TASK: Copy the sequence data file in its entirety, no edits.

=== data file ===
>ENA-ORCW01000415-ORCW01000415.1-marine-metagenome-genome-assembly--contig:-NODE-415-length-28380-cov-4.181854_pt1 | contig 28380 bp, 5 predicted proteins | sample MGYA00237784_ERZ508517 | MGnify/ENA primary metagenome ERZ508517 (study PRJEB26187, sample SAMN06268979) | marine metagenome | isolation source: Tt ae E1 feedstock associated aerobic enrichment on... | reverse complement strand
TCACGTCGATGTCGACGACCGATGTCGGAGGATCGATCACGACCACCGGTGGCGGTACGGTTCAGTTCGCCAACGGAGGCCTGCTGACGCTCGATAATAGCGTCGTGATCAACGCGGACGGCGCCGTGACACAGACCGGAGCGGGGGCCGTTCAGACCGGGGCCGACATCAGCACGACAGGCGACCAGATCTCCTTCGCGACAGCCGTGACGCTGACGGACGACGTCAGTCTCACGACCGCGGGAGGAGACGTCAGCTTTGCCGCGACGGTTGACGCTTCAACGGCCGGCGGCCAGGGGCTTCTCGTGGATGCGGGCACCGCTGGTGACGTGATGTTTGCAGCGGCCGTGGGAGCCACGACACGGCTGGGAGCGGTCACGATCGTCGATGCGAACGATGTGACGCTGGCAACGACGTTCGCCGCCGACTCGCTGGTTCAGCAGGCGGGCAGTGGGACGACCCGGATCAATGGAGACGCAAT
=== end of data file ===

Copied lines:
>ENA-ORCW01000415-ORCW01000415.1-marine-metagenome-genome-assembly--contig:-NODE-415-length-28380-cov-4.181854_pt1 | contig 28380 bp, 5 predicted proteins | sample MGYA00237784_ERZ508517 | MGnify/ENA primary metagenome ERZ508517 (study PRJEB26187, sample SAMN06268979) | marine metagenome | isolation source: Tt ae E1 feedstock associated aerobic enrichment on... | reverse complement strand
TCACGTCGATGTCGACGACCGATGTCGGAGGATCGATCACGACCACCGGTGGCGGTACGGTTCAGTTCGCCAACGGAGGCCTGCTGACGCTCGATAATAGCGTCGTGATCAACGCGGACGGCGCCGTGACACAGACCGGAGCGGGGGCCGTTCAGACCGGGGCCGACATCAGCACGACAGGCGACCAGATCTCCTTCGCGACAGCCGTGACGCTGACGGACGACGTCAGTCTCACGACCGCGGGAGGAGACGTCAGCTTTGCCGCGACGGTTGACGCTTCAACGGCCGGCGGCCAGGGGCTTCTCGTGGATGCGGGCACCGCTGGTGACGTGATGTTTGCAGCGGCCGTGGGAGCCACGACACGGCTGGGAGCGGTCACGATCGTCGATGCGAACGATGTGACGCTGGCAACGACGTTCGCCGCCGACTCGCTGGTTCAGCAGGCGGGCAGTGGGACGACCCGGATCAATGGAGACGCAAT